Chinese Mantis (Tenodera Sinensis)

The Chinese mantis (Tenodera sinensis) is a species of praying mantis. Originating from China, they were first introduced to North America around 1895 as a source of pest control. Since then, the species has spread throughout much of southern New England, and the Northeast United States, and ootheca can be purchased from plant nurseries nationwide. The Chinese mantis looks like a long and slender praying mantis, with different shades of brown. Chinese mantises can reach 5 inches long and range from pale green to tan—usually tan, with a green line running down the side (the edges of the forewings). The head is triangular and swivels, so the mantis can track prey without otherwise moving. Mantises perch atop tall plants or other areas with a view, waiting to snatch any insect that flies or crawls past.

Their color can vary from overall green to brown with a green lateral stripe on the edge of the front wings. In low light the eyes of the mantis appear black, but in daylight appear to be clear, matching the color of the head.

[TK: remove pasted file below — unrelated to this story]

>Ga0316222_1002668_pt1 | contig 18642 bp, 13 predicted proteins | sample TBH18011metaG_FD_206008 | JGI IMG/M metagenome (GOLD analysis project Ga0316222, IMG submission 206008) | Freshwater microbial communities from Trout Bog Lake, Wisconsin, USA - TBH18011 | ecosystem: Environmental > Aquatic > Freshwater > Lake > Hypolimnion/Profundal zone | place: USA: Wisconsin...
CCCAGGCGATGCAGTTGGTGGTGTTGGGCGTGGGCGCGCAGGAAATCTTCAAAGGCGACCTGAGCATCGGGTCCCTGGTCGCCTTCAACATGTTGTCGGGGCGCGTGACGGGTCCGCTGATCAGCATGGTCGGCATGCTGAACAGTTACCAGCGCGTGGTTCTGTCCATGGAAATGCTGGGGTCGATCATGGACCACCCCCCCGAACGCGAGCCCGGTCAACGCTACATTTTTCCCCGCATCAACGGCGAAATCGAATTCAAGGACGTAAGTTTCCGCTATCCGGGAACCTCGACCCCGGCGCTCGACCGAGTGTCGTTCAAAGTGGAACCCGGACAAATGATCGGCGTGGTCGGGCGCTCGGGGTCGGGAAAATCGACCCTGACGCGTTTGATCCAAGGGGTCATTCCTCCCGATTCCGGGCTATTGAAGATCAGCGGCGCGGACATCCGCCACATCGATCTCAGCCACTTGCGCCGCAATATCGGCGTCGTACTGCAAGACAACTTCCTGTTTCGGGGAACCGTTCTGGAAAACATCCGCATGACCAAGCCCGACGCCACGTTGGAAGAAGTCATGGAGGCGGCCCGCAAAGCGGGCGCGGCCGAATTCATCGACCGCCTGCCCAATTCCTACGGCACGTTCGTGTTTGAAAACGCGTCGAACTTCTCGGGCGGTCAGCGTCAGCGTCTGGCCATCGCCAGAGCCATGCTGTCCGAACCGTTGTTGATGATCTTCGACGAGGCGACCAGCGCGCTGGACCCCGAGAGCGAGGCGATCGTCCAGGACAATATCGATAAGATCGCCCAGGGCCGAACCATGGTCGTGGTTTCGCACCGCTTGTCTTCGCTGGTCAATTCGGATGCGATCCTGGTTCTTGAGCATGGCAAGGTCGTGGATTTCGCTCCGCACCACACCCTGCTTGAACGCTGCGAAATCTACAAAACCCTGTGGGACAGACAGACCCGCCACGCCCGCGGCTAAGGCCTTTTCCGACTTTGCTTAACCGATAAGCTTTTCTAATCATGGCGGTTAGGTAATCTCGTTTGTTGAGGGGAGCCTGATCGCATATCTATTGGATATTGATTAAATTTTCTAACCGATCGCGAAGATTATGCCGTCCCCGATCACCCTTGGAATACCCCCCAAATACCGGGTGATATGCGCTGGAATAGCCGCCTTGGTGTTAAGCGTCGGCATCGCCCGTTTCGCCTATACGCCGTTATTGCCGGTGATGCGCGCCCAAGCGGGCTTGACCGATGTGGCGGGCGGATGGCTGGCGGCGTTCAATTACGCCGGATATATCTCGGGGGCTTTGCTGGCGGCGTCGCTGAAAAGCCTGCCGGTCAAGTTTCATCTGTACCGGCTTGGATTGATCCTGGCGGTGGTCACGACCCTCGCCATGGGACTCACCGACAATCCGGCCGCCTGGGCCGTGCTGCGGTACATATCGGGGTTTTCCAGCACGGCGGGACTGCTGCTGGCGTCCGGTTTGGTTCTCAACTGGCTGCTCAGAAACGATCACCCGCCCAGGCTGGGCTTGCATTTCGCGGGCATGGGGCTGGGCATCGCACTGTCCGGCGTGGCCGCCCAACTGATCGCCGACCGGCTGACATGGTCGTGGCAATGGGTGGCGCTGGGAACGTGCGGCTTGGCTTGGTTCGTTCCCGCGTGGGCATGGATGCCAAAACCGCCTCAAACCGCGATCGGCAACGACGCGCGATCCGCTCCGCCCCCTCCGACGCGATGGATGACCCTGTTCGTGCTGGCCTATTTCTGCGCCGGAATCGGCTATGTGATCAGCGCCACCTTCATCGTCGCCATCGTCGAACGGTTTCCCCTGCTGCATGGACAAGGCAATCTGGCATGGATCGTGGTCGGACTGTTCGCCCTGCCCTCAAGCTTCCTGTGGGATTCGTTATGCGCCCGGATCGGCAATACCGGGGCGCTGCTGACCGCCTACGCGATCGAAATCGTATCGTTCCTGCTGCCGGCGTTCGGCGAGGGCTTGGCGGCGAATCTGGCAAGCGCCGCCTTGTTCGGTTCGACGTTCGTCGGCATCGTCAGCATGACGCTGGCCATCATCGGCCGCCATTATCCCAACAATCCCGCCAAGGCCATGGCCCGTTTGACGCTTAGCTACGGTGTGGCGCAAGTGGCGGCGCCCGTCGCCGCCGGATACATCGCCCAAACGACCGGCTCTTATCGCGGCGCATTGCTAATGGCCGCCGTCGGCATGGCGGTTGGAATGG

Similar species: The European mantis (Mantis religiosa) is another non-native mantis introduced to America; it grows to about 3 inches, and its color ranges from tan to bright green. It is best distinguished by a round black spot on the inner surface of its big front legs (the inside of its “upper arms”), but it can be hard to see when their arms are held together. The Carolina mantis (Stagmomantis carolina) is native to the southern United States; it is smaller, only reaching about 2 1/2 inches. It is dusty gray, tan or green, and the wings extend only three-fourths of the way down the abdomen in adult females.

Their diet consists primarily of other insects, though adult females can sometimes take down small vertebrate prey such as reptiles and amphibians (some have also been documented preying on hummingbirds). Like some other mantids, they are known to be cannibalistic. The female can produce several spherical ootheca roughly the size of a table tennis ball, containing up to 200 eggs. The ootheca are often affixed to vegetation such as bushes and small trees, as seen in the image below.


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